Are you a sponge or a student? Or, like, a sponge-student hybrid that lives under the sea?
How many times have you been scrolling your phone or whatever while watching a show and realise you have no idea what’s happening? How about listening to a playlist while drawing, and suddenly you can’t remember the last three songs?
Here’s a better one: how many times have you walked out of a classroom with zero memory of anything that happened over the past 40-odd minutes?
Active Listening means concentrating on what’s being said
The opposite is being a passive listener – which is what those above examples are about. If you want to get the most out of what someone is saying, you need to give them your full attention. Look at them while they’re speaking, and do your best to make youself interested in what’s being said (yeah, it isn’t always easy). Take brief notes, but don’t get bogged down in too much detail.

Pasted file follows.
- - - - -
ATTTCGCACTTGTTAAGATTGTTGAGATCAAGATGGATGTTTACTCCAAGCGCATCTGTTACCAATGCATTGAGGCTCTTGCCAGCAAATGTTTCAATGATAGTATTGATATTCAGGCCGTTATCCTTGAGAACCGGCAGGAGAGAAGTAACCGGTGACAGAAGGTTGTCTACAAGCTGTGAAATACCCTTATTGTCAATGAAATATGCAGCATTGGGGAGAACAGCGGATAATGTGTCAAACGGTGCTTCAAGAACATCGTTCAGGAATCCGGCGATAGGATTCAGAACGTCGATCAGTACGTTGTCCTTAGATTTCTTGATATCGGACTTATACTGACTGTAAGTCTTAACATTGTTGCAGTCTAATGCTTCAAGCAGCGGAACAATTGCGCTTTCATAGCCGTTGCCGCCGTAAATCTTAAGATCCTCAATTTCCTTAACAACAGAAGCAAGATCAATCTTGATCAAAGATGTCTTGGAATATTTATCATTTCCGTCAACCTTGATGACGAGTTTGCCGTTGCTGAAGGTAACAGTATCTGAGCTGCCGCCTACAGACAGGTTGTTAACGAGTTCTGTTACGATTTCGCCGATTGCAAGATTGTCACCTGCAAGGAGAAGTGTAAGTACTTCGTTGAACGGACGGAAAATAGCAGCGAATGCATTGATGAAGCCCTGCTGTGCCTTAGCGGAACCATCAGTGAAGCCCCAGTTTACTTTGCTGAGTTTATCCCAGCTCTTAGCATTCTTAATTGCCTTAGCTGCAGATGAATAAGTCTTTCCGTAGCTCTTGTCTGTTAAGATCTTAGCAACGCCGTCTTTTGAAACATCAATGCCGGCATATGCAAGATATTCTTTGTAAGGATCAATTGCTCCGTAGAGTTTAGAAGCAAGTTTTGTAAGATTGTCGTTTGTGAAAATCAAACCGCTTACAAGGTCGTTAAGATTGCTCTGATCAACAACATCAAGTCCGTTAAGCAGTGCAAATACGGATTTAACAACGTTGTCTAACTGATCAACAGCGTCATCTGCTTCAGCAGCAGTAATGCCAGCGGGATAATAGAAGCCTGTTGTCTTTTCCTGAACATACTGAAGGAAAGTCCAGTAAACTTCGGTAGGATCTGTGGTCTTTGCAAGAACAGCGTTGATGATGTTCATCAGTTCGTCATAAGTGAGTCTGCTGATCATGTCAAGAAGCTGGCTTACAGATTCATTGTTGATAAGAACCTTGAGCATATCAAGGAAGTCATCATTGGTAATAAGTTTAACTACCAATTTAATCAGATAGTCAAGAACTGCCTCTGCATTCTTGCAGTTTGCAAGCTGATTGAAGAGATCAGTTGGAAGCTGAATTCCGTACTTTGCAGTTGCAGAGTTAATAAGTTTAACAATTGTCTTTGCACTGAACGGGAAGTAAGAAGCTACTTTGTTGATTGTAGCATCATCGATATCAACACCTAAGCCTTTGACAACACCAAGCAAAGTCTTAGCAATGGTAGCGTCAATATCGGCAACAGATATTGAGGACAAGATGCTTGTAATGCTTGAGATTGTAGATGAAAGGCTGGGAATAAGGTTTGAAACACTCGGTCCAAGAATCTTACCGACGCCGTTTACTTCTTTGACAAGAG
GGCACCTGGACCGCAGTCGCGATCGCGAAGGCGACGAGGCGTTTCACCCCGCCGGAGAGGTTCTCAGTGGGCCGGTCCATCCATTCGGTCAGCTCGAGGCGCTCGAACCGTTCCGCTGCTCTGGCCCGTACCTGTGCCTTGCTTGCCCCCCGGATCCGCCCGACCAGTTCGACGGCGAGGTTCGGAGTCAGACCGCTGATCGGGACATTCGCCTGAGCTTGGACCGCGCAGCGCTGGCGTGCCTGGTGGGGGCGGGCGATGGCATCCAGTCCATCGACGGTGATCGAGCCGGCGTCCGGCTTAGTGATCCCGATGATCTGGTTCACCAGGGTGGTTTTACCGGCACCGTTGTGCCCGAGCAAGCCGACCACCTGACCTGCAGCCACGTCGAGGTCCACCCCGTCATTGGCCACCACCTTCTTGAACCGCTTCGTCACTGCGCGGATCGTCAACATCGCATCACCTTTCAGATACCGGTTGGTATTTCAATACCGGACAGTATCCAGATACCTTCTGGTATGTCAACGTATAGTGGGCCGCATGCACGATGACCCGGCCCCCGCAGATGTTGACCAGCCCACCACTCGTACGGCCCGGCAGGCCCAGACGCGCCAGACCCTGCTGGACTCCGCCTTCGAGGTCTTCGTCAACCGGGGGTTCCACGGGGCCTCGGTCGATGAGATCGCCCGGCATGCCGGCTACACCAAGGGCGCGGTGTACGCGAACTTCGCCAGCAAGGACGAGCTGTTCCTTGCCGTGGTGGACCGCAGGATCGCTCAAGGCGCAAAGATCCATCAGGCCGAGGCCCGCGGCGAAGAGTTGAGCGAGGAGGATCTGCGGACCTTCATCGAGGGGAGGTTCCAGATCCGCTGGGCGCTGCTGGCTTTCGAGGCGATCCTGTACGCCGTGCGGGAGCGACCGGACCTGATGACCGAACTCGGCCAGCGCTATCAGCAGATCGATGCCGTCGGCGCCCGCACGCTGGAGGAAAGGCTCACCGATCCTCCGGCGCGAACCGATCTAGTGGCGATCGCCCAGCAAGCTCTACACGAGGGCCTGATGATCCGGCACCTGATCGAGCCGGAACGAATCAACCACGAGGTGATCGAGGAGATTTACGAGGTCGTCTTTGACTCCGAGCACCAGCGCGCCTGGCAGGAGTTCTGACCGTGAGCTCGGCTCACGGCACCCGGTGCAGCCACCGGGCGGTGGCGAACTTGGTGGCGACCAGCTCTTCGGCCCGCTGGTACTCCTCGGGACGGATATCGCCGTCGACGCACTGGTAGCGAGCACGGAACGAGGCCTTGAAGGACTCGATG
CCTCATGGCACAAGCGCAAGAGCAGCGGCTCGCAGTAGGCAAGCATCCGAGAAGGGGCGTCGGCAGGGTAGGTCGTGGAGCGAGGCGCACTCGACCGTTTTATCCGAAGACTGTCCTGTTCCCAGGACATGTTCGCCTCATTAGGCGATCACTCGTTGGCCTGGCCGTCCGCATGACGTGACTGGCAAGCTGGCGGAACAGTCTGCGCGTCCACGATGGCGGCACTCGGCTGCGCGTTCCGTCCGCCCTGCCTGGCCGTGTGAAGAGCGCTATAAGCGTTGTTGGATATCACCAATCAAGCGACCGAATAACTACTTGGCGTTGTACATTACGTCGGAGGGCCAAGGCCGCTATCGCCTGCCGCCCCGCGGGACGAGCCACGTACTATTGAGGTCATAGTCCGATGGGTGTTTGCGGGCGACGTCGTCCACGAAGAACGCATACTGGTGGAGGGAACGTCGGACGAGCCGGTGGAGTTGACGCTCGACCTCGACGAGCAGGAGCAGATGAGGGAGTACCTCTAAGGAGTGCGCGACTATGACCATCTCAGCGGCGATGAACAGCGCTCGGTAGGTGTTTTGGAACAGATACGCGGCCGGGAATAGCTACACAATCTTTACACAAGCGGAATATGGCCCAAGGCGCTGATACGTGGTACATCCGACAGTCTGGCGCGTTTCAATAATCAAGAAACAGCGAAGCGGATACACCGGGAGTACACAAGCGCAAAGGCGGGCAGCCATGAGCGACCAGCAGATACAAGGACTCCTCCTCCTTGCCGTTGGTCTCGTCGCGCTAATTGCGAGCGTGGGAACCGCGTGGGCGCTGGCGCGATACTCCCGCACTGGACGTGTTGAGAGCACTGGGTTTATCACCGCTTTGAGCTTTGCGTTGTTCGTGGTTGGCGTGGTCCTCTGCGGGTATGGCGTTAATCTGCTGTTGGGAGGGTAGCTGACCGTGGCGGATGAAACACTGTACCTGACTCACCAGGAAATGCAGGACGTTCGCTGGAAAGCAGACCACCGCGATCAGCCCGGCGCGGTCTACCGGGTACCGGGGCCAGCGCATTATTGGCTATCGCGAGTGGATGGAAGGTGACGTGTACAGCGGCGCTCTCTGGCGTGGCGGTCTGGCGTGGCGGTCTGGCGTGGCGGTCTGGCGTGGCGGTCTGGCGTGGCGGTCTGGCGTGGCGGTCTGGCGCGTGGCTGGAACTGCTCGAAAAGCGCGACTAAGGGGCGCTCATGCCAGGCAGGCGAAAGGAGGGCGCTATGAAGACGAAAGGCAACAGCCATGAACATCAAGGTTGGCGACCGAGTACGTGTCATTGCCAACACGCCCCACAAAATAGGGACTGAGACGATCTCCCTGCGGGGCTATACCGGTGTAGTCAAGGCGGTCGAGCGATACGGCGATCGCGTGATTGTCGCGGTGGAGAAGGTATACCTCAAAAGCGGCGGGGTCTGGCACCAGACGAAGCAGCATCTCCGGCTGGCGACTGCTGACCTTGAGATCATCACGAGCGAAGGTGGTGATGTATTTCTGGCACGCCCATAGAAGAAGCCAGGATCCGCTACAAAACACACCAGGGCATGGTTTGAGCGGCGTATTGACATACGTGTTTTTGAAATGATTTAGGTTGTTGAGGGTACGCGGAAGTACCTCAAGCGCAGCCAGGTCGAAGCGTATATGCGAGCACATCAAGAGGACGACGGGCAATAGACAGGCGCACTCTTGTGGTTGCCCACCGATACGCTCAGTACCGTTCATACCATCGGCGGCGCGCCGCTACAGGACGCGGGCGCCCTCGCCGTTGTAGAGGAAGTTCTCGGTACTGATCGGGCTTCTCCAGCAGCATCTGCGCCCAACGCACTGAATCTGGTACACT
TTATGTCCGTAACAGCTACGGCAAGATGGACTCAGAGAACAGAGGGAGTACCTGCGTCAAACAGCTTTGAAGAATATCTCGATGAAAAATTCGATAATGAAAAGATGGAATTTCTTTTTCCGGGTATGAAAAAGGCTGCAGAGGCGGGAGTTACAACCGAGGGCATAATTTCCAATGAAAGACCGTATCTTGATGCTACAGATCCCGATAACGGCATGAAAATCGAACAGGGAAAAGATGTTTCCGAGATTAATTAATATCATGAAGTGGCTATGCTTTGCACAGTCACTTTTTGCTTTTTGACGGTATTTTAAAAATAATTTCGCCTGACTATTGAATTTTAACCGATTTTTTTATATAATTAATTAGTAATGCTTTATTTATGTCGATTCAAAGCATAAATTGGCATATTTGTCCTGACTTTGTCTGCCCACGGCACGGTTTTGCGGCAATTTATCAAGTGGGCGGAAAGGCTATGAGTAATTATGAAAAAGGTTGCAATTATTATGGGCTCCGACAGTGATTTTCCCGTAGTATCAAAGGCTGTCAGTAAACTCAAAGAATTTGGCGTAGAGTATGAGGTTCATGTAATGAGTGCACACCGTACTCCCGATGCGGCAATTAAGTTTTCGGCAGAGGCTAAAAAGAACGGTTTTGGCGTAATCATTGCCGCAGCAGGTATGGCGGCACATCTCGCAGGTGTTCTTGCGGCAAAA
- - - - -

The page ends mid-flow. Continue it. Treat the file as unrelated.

Preparation is key
If you’re still finding your mind wandering, there are some ways to improve your Active Listening skills. Prepare yourself before every class – this means making sure you’ve had enough sleep and aren’t starving your neck out. Go back through the notes you made last time, so you have a better idea of what’s coming up. And pick a seat where you won’t get distracted by mates, what’s out the window or what flavour gum is stuck under the chair.
It’s a useful skill outside of school, too
Here’s a hot tip: most people love to talk about themselves and love it even more when others remember details about them. One on one, this can mean asking questions – either about something they mentioned last time or a follow-up about something they’ve just said now. As an example, if a person tells you they love roller derby, you could ask how they got into it or how it works. And if you they tell you they’re are sponge-student who lives under the sea, you can ask how Squidward’s going.
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